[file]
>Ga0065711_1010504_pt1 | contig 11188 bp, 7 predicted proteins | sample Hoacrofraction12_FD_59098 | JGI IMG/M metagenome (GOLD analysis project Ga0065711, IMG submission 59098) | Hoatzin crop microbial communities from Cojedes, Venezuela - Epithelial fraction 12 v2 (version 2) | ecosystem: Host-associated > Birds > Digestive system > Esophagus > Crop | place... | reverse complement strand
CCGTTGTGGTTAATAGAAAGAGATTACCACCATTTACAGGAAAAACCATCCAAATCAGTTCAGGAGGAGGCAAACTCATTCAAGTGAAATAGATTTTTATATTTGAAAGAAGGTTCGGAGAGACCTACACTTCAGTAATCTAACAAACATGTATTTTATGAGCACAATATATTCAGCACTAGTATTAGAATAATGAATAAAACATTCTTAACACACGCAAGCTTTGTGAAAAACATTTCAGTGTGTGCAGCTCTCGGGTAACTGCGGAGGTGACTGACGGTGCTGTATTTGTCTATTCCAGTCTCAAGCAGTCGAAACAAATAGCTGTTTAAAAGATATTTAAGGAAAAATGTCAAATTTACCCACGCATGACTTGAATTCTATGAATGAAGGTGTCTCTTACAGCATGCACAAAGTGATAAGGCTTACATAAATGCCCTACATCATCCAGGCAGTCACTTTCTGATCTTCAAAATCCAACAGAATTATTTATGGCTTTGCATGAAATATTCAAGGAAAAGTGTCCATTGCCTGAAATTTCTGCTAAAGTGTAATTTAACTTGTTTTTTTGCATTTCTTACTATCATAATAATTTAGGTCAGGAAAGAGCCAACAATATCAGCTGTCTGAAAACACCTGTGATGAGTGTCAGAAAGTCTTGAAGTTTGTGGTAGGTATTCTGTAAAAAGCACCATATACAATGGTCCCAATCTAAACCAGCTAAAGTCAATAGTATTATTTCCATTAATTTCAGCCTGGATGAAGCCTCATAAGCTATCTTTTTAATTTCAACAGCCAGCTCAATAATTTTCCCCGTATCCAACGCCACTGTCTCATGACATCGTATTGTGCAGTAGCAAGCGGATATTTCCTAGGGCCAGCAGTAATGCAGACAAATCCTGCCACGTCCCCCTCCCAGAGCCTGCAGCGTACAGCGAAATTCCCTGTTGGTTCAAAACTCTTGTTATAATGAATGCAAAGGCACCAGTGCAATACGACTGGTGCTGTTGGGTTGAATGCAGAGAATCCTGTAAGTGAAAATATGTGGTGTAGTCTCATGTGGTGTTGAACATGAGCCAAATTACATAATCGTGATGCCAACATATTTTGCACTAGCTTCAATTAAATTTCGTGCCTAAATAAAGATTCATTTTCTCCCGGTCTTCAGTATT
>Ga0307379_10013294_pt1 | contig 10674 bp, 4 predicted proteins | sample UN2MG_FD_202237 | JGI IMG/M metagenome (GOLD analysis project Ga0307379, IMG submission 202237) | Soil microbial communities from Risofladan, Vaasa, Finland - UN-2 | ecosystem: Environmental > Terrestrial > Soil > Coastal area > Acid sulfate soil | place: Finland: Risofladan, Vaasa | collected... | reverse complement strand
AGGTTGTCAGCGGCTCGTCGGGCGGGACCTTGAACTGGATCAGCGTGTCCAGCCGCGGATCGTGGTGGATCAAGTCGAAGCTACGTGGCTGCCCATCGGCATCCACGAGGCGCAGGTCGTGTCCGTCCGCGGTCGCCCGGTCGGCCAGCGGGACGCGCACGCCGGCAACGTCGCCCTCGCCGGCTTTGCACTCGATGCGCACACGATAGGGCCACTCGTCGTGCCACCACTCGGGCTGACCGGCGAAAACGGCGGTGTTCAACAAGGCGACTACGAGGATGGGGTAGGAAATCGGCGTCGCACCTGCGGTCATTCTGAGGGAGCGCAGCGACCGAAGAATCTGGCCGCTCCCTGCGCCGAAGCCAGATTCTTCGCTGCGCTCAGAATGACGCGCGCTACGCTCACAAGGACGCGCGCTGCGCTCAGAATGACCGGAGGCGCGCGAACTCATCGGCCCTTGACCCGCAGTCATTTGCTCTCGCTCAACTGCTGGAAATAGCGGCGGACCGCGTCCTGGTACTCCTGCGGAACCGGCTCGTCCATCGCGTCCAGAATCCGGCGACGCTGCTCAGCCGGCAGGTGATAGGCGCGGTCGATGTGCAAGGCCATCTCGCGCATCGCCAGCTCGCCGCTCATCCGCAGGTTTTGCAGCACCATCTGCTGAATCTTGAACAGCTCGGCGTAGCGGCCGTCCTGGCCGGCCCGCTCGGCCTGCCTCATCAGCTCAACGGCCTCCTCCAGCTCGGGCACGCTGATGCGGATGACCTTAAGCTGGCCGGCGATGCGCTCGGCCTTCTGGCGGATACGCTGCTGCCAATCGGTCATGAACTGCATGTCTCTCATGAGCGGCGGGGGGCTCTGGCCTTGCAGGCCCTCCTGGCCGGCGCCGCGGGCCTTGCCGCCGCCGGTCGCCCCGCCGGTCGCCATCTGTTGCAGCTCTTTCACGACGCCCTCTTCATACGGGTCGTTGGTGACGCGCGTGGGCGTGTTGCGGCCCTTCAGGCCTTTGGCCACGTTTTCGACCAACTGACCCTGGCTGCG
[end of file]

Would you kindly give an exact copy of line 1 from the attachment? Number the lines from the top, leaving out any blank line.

>Ga0065711_1010504_pt1 | contig 11188 bp, 7 predicted proteins | sample Hoacrofraction12_FD_59098 | JGI IMG/M metagenome (GOLD analysis project Ga0065711, IMG submission 59098) | Hoatzin crop microbial communities from Cojedes, Venezuela - Epithelial fraction 12 v2 (version 2) | ecosystem: Host-associated > Birds > Digestive system > Esophagus > Crop | place... | reverse complement strand